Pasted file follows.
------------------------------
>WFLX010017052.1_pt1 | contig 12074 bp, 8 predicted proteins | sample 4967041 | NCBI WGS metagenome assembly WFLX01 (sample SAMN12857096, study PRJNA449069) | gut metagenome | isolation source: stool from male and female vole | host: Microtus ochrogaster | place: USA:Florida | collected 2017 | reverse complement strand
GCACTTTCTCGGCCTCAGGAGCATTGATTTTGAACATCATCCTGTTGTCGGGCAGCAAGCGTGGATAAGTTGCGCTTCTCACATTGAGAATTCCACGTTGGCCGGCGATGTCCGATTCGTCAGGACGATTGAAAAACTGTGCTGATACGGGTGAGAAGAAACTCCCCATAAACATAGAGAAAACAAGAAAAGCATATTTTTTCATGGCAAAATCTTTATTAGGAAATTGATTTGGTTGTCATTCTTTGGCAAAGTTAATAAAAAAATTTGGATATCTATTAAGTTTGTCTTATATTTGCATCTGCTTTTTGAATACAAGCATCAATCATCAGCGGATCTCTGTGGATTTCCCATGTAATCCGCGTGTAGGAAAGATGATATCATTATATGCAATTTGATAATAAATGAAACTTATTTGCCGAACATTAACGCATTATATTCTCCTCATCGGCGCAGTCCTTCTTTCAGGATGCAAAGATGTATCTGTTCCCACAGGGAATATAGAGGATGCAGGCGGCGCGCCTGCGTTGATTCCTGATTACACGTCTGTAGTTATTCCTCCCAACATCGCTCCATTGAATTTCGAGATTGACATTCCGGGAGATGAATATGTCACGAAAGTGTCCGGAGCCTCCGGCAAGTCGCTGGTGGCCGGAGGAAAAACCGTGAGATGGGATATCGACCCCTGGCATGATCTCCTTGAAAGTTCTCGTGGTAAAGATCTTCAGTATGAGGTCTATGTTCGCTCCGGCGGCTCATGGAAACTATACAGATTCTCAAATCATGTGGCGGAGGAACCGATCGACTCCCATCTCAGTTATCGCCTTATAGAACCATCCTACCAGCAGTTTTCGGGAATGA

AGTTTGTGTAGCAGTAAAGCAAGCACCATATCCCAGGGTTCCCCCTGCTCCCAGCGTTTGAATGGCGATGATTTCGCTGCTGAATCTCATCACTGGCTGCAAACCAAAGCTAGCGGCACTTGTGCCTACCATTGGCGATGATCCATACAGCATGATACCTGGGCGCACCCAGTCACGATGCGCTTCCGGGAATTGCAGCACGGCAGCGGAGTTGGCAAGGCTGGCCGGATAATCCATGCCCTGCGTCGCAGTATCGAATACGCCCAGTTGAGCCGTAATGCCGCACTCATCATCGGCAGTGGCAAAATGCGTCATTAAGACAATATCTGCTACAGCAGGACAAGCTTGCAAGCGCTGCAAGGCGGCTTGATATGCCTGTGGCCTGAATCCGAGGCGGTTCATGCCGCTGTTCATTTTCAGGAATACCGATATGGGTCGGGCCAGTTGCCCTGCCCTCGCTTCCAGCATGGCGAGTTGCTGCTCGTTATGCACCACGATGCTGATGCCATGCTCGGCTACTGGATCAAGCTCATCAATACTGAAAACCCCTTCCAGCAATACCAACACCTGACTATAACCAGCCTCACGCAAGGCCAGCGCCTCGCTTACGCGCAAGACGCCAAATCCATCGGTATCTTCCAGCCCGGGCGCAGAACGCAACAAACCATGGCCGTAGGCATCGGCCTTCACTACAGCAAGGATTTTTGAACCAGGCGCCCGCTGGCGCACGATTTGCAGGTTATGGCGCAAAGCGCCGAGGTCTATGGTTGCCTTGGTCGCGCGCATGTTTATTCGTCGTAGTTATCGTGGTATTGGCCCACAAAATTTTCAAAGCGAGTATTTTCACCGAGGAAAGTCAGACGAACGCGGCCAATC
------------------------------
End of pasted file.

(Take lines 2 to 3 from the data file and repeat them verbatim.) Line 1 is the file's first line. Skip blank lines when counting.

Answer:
GCACTTTCTCGGCCTCAGGAGCATTGATTTTGAACATCATCCTGTTGTCGGGCAGCAAGCGTGGATAAGTTGCGCTTCTCACATTGAGAATTCCACGTTGGCCGGCGATGTCCGATTCGTCAGGACGATTGAAAAACTGTGCTGATACGGGTGAGAAGAAACTCCCCATAAACATAGAGAAAACAAGAAAAGCATATTTTTTCATGGCAAAATCTTTATTAGGAAATTGATTTGGTTGTCATTCTTTGGCAAAGTTAATAAAAAAATTTGGATATCTATTAAGTTTGTCTTATATTTGCATCTGCTTTTTGAATACAAGCATCAATCATCAGCGGATCTCTGTGGATTTCCCATGTAATCCGCGTGTAGGAAAGATGATATCATTATATGCAATTTGATAATAAATGAAACTTATTTGCCGAACATTAACGCATTATATTCTCCTCATCGGCGCAGTCCTTCTTTCAGGATGCAAAGATGTATCTGTTCCCACAGGGAATATAGAGGATGCAGGCGGCGCGCCTGCGTTGATTCCTGATTACACGTCTGTAGTTATTCCTCCCAACATCGCTCCATTGAATTTCGAGATTGACATTCCGGGAGATGAATATGTCACGAAAGTGTCCGGAGCCTCCGGCAAGTCGCTGGTGGCCGGAGGAAAAACCGTGAGATGGGATATCGACCCCTGGCATGATCTCCTTGAAAGTTCTCGTGGTAAAGATCTTCAGTATGAGGTCTATGTTCGCTCCGGCGGCTCATGGAAACTATACAGATTCTCAAATCATGTGGCGGAGGAACCGATCGACTCCCATCTCAGTTATCGCCTTATAGAACCATCCTACCAGCAGTTTTCGGGAATGA

AGTTTGTGTAGCAGTAAAGCAAGCACCATATCCCAGGGTTCCCCCTGCTCCCAGCGTTTGAATGGCGATGATTTCGCTGCTGAATCTCATCACTGGCTGCAAACCAAAGCTAGCGGCACTTGTGCCTACCATTGGCGATGATCCATACAGCATGATACCTGGGCGCACCCAGTCACGATGCGCTTCCGGGAATTGCAGCACGGCAGCGGAGTTGGCAAGGCTGGCCGGATAATCCATGCCCTGCGTCGCAGTATCGAATACGCCCAGTTGAGCCGTAATGCCGCACTCATCATCGGCAGTGGCAAAATGCGTCATTAAGACAATATCTGCTACAGCAGGACAAGCTTGCAAGCGCTGCAAGGCGGCTTGATATGCCTGTGGCCTGAATCCGAGGCGGTTCATGCCGCTGTTCATTTTCAGGAATACCGATATGGGTCGGGCCAGTTGCCCTGCCCTCGCTTCCAGCATGGCGAGTTGCTGCTCGTTATGCACCACGATGCTGATGCCATGCTCGGCTACTGGATCAAGCTCATCAATACTGAAAACCCCTTCCAGCAATACCAACACCTGACTATAACCAGCCTCACGCAAGGCCAGCGCCTCGCTTACGCGCAAGACGCCAAATCCATCGGTATCTTCCAGCCCGGGCGCAGAACGCAACAAACCATGGCCGTAGGCATCGGCCTTCACTACAGCAAGGATTTTTGAACCAGGCGCCCGCTGGCGCACGATTTGCAGGTTATGGCGCAAAGCGCCGAGGTCTATGGTTGCCTTGGTCGCGCGCATGTTTATTCGTCGTAGTTATCGTGGTATTGGCCCACAAAATTTTCAAAGCGAGTATTTTCACCGAGGAAAGTCAGACGAACGCGGCCAATC